So we can assume that I have vectors of pointers.

I didn’t understand, however, how I can “save” the space if I do something like:

std::vector<Track> vt;
std::vector<TrackPlus> vtp;

Track* t = new Track();

TrackPlus* tp = new TrackPlus(*t);

once I stream the two vectors in the TTree, the TTrack variables are written twice: once in the object referred by t and once in the “father part” of the object pointed by tp, isn’t it?

Then I didn’t understand your comment about the copy constructor: you are referring to the IgnoreTObjectStreamer()? I put this in TrackPlus if at a certain moment I will need something like TrackPlusPlus but the very same syntax is used in Track class: I saw in the manual (but I also tested) that, to really avoid to stream the fUniqueID and fBits variables from TObject, you need to call IgnoreTObjectStreamer() just in the object really to be streamed and not in the father class (so in this case is called to TrackPlus but not for the father (Track).

Essentially I would like to have the possibility to write a method like IgnoreTObjectStreamer() for my Track class to avoid to stream some variables (as I do with //! but callable at runtime).
Then I would need another mechanism to re-fill the Track father part once reading back the stuff from file…

Thanks a lot for your replies and your comment,

[code]std::vector vt;
std::vector vtp;

Track* t = new Track();

TrackPlus* tp = new TrackPlus(*t);
vtp.push_back(tp);[/code]My main point is that here, if TrackPlus simply inherit from Track, you are ‘wasting’ space in memory at run-time and duplicating the information. This is already a problem in my opinion.

[quote]to really avoid to stream the fUniqueID and fBits variables from TObject, you need to call IgnoreTObjectStreamer() [/quote]Yes, but unfortunately it is a global state, that affect all objects of that type.

And to answer your direct question, there is no easy to do it short of writing a custom streamer which would also disable the ability to split the object of this class. But, yes we could find a way to ‘make it work’. However I do not think it is the right direction to go to and would be costly in development time and maintenance. You might find that if you find the ‘correct’ solution to avoid the in-memory data duplication represented in the code example above, you will also solve the streaming issue.

[quote]So we can assume that I have vectors of pointers.[/quote]Then you are done :slight_smile:. Store the Track and TrackPlus in the same collection and either do not split the collection when storing in a TTree and split it with a split level greater than 100 (which will allow the splitting of the vector of Track*).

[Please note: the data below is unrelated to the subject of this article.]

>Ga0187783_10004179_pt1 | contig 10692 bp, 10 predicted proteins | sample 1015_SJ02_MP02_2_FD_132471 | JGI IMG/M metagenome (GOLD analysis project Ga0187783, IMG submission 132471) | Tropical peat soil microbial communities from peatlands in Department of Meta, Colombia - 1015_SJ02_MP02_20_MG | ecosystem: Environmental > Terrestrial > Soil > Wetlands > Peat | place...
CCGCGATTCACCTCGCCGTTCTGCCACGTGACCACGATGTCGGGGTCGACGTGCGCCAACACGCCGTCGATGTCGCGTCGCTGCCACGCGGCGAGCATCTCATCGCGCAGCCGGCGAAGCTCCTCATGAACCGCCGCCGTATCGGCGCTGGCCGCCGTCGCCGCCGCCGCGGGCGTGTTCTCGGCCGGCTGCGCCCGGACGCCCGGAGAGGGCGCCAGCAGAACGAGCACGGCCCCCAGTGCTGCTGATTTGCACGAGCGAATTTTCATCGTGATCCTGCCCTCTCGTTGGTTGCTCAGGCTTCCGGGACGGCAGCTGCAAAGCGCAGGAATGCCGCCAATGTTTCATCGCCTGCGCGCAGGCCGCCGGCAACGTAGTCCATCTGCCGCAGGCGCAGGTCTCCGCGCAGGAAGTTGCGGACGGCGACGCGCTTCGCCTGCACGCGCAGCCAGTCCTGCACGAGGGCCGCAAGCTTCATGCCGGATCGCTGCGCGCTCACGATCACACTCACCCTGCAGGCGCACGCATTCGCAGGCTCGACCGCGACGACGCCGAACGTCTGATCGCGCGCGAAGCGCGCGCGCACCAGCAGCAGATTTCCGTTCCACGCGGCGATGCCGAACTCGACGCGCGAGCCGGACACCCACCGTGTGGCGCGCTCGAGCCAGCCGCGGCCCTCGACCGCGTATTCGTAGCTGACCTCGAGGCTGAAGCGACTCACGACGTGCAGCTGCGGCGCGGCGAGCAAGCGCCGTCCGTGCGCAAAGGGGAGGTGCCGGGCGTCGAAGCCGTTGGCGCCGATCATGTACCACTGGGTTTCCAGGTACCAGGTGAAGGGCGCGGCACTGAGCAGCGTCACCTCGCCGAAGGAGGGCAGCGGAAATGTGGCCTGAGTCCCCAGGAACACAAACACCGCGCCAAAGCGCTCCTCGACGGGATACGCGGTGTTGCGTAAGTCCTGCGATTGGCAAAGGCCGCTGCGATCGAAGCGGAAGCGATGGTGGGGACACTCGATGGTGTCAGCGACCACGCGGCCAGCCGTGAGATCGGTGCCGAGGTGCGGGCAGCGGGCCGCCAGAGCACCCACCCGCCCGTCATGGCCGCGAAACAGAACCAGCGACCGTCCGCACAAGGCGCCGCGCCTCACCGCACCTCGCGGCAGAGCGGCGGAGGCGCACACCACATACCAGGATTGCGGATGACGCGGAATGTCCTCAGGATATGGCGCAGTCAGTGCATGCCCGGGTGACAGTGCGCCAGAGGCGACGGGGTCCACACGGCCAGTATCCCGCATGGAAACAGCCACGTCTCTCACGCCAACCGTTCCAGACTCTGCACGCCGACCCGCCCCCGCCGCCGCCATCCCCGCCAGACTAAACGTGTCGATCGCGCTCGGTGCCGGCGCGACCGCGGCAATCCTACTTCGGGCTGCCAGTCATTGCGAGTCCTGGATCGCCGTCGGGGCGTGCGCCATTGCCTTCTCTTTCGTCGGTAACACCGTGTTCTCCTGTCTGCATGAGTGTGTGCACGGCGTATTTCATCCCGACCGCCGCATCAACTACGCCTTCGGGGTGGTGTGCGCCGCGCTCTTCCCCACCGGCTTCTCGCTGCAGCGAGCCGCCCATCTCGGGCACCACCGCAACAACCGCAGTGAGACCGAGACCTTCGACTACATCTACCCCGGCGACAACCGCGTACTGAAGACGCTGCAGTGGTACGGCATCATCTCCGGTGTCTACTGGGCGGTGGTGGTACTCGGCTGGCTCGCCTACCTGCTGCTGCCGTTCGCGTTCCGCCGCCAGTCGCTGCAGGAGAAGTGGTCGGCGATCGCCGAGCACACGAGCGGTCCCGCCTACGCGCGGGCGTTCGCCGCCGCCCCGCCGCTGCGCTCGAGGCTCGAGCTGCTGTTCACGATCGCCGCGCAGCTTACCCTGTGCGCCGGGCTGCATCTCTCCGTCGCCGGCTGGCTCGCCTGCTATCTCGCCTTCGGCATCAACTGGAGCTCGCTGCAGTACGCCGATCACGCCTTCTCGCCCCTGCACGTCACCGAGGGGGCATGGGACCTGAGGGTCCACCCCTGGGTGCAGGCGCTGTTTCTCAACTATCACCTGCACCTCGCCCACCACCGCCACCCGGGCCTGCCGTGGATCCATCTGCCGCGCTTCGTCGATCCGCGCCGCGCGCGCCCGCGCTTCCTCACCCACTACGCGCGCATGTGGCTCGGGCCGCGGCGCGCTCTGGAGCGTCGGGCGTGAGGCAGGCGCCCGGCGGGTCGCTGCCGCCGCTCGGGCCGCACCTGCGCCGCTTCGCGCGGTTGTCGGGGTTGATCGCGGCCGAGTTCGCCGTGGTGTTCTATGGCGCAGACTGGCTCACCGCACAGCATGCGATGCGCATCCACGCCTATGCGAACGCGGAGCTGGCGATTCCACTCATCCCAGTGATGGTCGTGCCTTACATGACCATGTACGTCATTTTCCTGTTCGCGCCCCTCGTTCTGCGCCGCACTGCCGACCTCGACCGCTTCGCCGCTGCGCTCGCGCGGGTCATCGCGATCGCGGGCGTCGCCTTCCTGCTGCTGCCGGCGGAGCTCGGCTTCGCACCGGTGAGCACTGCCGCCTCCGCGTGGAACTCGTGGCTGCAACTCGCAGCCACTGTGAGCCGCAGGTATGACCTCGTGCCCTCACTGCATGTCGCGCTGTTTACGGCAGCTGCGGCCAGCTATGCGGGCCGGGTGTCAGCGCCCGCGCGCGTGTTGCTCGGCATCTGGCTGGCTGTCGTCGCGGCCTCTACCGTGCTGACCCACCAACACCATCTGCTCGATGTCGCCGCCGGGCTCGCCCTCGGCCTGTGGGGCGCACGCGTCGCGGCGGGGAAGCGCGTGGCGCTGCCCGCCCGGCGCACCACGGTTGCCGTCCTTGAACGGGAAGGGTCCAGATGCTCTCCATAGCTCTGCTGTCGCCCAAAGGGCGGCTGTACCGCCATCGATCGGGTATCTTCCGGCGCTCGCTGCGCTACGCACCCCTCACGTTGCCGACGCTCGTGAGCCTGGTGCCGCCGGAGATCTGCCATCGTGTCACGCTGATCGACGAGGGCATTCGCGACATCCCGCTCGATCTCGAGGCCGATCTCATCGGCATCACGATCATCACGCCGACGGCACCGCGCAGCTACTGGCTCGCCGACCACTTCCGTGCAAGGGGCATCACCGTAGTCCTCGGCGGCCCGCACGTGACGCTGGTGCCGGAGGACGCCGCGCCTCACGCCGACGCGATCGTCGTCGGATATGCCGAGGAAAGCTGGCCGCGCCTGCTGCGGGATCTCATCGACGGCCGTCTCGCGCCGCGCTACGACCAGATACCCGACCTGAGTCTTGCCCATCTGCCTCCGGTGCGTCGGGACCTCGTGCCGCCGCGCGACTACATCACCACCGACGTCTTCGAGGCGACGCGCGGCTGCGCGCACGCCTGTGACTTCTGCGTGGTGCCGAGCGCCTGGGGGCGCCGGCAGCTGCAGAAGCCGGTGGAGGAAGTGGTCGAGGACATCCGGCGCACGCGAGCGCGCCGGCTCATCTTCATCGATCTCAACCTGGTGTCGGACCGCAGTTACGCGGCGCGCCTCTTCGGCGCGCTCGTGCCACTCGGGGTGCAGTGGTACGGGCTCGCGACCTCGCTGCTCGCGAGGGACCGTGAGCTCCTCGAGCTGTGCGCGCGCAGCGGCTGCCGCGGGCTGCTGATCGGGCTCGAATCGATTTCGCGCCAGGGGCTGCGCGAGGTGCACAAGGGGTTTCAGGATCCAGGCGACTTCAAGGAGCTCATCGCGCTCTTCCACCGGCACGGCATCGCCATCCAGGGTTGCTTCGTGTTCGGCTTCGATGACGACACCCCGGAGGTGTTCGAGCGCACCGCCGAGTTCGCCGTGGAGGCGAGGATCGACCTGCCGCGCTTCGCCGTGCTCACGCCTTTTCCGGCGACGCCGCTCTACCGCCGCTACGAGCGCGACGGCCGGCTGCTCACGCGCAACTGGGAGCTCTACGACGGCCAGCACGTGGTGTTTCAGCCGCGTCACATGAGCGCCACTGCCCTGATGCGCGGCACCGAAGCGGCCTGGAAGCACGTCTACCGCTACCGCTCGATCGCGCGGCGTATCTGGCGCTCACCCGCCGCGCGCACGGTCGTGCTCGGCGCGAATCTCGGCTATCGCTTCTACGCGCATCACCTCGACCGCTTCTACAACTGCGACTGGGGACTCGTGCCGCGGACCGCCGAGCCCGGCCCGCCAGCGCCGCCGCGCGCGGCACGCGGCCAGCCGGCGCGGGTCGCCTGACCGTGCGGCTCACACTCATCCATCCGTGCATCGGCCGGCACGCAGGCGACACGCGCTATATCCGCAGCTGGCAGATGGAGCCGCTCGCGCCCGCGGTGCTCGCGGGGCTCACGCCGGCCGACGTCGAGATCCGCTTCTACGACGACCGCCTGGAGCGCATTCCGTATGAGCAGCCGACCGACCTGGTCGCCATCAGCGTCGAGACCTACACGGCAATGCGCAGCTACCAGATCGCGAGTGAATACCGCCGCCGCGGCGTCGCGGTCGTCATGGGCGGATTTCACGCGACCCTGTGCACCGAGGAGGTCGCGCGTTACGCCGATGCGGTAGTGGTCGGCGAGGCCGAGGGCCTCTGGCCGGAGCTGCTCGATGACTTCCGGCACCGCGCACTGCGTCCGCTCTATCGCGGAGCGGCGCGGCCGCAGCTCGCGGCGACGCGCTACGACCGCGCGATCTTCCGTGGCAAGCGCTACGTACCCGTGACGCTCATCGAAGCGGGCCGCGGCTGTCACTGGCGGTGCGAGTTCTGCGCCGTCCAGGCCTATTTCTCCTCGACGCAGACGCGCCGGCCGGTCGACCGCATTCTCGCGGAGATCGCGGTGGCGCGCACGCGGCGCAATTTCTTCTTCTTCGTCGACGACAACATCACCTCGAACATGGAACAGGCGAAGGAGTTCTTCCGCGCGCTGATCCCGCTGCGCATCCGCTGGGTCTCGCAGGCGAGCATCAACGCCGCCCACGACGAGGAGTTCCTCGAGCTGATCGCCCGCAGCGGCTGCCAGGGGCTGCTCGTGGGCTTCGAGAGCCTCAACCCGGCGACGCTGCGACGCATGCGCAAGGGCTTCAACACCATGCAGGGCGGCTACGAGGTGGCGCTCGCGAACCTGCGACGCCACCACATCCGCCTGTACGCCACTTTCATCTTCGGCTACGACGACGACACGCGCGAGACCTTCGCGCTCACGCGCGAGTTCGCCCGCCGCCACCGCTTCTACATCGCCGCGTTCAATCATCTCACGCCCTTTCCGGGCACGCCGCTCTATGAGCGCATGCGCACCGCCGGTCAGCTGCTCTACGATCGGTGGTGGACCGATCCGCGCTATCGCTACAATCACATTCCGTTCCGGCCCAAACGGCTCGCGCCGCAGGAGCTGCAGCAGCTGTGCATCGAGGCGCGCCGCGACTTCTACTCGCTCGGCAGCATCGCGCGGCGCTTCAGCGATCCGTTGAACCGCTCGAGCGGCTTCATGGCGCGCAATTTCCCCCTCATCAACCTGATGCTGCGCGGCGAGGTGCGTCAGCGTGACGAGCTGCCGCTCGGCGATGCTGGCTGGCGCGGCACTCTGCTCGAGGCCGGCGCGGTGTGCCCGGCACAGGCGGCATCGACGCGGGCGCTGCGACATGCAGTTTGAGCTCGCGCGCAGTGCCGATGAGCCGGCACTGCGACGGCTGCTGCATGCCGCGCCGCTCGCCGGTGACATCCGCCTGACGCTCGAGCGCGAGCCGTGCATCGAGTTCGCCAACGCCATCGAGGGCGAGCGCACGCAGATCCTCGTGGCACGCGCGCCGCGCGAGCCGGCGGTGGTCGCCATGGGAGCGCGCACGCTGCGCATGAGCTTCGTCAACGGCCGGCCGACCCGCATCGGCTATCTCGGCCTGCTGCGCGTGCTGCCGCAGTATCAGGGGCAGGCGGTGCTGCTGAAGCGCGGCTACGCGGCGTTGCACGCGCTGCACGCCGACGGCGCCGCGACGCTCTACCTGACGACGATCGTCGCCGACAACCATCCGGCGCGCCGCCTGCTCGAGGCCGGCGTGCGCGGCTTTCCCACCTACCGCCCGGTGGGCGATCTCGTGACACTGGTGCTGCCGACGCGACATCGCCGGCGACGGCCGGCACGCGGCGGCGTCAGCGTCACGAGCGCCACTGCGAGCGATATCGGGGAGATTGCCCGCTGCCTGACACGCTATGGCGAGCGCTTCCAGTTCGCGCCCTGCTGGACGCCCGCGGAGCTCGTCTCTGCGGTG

Dear Philippe,

thanks again!

Yes, probably I didn’t explain very well: I really want the variables coming from TObject to be skipped, for every object in my TTree…

You mean that if I make the TrackPlus to BE a Track the problem is unavoidable. If instead I make TrackPlus to HAVE a Track (via a pointer) I would solve the problem, correct?

For the splitting I sure have the split level greater than 100 but, as I said I also stream the vectors on different files not to “manually” drive the splitting (would be very ineffective) but since its the main design of the story: split the data files for modularity either in terms of total size (if you don’t need everything, for the analysis you’re carrying on…) either in terms of “cost” if we need to reproduce just the part related to one detector keeping the very same rest…

Thanks again,

Dear Philippe,

I have another question. You wrote several times “splitlevel greater than 100”. Can you confirm this? I mean: in the reference guide I “learn” that each “splitlevel” level allows you to split an additional level of sub-classing, up to the final single variables. After writing to you I checked my code and I realized I left the default parameters 99 (both in the TTree constructor, both in the TTree::Branch()). Do I need to increase this value to a greater than 100 one?

Thanks a lot,


Yes, this is a special mode for collections of pointers. See[quote] TBranch *branch = tree->Branch( branchname, STLcollection, buffsize, splitlevel);
STLcollection is the address of a pointer to std::vector, std::list,
std::deque, std::set or std::multiset containing pointers to objects.
If the splitlevel is a value bigger than 100 (TTree::kSplitCollectionOfPointers)
then the collection will be written in split mode, e.g. if it contains objects of
any types deriving from TTrack this function will sort the objects
based on their type and store them in separate branches in split


Thanks a lot,

this is written in the TTree comments but I din’t find it in the Root Guide!

Thanks a lot for the hint!